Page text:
After the lockdown – South Africa will not be business-as-usual

When the national lockdown in South Africa comes to an end, it will not be business-as-usual. That was the message from Salim Abdool Karim when presenting on the government’s response to the coronavirus pandemic.

Karim is chair of the COVID-19 advisory committee to Minister of Health Zweli Mkhize.

He explained that even if the lockdown is a success, it does not mean the end of the coronavirus in South Africa.

If the lockdown is ended abruptly, there is a risk that all of the positive results seen so far will be undone.

This is because it will create a situation where high-risk and low-risk people will interact, including traveling together on buses, taxis, and trains.

Therefore, there has to be a gradual relaxing of the lockdown.

“We have to think about and plan for a systematic easing of the lockdown, starting with transport hubs and then working our way down from the lowest risk to the highest risk,” Karim said.

Expect a coronavirus explosion

As South Africa relaxes its lockdown, it is unlikely that the coronavirus will simply fizzle out, he said.

The most likely scenario is that the lockdown has delayed the inevitable and there will be an exponential growth of coronavirus infections in South Africa.

Lockdown has bought South Africa some time, about 4-6 weeks, and will likely reduce the peak case load for hospitals and medical workers.

Karim said the delay in the spread of the virus in South Africa is important to avoid a situation like the one in New York, where the healthcare system is overloaded.

It has given South Africa time to flatten the curve, and time to prepare for the inevitable growth in cases.

Business unusual

To ensure that the inevitable spread of the coronavirus is not allowed to go unchecked, South Africa must consider keeping certain restrictions in place post-lockdown.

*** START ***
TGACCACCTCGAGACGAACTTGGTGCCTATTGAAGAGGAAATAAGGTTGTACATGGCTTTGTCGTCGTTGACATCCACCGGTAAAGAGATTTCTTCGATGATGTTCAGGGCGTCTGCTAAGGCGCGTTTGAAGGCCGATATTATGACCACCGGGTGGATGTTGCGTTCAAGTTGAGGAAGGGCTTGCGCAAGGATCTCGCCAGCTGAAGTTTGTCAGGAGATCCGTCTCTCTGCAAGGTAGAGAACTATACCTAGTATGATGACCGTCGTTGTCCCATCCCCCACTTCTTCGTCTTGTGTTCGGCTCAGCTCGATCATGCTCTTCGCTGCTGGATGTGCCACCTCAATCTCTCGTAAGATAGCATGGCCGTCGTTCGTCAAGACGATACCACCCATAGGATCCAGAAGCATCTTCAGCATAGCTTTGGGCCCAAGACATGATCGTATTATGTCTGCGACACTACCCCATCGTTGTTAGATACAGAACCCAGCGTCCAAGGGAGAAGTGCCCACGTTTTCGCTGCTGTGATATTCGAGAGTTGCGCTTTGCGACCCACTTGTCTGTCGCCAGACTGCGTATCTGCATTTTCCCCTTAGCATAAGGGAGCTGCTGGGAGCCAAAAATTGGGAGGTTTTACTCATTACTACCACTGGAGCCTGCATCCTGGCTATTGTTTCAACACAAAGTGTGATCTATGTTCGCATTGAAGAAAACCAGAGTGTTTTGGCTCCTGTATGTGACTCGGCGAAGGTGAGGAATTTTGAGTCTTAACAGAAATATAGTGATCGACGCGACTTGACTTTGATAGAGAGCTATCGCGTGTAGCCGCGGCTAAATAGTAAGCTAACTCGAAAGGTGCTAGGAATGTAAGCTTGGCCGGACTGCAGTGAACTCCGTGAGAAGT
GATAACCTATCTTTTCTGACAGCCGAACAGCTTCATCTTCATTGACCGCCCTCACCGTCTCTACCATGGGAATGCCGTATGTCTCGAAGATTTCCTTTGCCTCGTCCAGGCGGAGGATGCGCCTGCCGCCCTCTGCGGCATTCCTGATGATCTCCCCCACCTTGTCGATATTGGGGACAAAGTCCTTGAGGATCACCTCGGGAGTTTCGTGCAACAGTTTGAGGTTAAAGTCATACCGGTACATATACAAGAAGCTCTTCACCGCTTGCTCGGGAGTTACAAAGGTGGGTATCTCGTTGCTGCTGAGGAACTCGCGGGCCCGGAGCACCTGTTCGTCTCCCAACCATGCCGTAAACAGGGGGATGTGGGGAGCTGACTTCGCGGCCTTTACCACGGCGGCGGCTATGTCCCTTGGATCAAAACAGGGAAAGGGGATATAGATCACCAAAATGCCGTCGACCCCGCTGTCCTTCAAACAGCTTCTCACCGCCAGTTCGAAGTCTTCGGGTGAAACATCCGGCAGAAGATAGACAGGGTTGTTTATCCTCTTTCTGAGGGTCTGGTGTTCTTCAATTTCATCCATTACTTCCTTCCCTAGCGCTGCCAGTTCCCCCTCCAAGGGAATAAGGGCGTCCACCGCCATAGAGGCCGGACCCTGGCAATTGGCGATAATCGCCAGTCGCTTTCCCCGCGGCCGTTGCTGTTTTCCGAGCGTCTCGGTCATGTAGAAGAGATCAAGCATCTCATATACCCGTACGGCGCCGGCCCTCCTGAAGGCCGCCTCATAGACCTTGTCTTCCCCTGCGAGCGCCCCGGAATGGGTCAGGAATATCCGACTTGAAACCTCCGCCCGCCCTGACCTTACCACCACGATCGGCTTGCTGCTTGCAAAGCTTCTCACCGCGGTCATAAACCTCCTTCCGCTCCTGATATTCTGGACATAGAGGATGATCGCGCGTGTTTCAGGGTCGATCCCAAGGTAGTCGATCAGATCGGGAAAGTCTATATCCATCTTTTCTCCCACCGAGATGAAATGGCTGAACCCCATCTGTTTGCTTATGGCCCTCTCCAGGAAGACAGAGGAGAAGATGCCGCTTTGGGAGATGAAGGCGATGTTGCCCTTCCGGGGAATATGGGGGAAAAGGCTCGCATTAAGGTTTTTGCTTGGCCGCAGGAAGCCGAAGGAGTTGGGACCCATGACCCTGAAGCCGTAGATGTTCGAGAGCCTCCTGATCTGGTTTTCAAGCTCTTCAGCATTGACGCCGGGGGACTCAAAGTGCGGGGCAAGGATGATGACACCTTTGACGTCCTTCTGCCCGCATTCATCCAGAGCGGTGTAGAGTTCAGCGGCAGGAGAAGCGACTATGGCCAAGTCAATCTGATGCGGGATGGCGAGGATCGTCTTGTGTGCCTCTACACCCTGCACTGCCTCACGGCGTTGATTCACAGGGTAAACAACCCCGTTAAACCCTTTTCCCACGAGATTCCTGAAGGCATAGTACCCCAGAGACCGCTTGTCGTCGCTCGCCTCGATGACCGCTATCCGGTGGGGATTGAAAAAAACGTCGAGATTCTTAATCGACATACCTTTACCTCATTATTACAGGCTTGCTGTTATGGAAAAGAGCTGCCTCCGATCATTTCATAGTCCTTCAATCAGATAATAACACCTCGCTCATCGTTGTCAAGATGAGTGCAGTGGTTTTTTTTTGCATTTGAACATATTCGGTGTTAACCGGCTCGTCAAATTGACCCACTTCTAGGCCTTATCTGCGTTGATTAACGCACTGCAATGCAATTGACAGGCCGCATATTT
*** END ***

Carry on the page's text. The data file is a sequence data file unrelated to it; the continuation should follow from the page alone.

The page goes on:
This includes limitations on international travellers, and the screening and self-isolation of those who are at risk of being infected.

Everyone must also continue to be conscious of hygiene, washing their hands regularly, maintaining physical distancing, and avoid touching their face.

As people return to work after the lockdown, the government also plans to expand its screening programme to detect potential infections early.

“We are not going to wait for patients to pitch up at hospitals to act,” Karim stated.

There are three components to this initiative:

  1. House-to-house screening and testing, especially in vulnerable communities. There are currently over 28,000 workers conducting screenings.
  2. One day per month, or more frequently, 5% of staff from emergency rooms, ICUs, and respiratory units will be part of a national surveillance programme.
  3. A regular national surveillance day for schools, mines, prisons, and big companies.

Constant coronavirus surveillance

The regular screenings of a sample of South Africa’s population will initially involve self-taken swabs, with the aim to later switch to finger pricks, Karim stated.

He said these measures ensure the small flames of a few coronavirus infections are put out quickly, and don’t turn into a raging fire.

South Africa is a country with many at-risk people, Karim added, including patients with tuberculosis and people who are HIV-positive and not on antiretrovirals.

“On top of everything else, we are going to have our COVID-19 epidemic at the same time as our annual flu epidemic,” said Karim.

South Africa will therefore have to deal with the situation where you don’t know whether someone has the flu, or if they have COVID-19.

South Africa’s elderly are also at risk.

“We need to think about whether it’s going to be possible to have some kind of partial lockdown,” he said.

This would be a voluntary partial lockdown for people over 60 or 70, along with those with comorbidities, to reduce their potential exposure to the coronavirus.

“What it means is that our children will go to school and they’ll play in school, but when they go home they can’t play with granny. They cannot play with grandpa,” said Karim.

“They [children] will pose a risk to transmit the virus to their grandparents. We are going to have to protect our elderly in this period.”

Karim stated the voluntary partial lockdown could be until the end of September, which is when they think the main wave of the epidemic will be over.

He emphasised that he doesn’t know definitely whether South Africa’s coronavirus epidemic will be over in September and he has only provided that as a target date for now.

Now read: What needs to happen before the coronavirus lockdown is relaxed in South Africa

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After the lockdown – South Africa will not be business-as-usual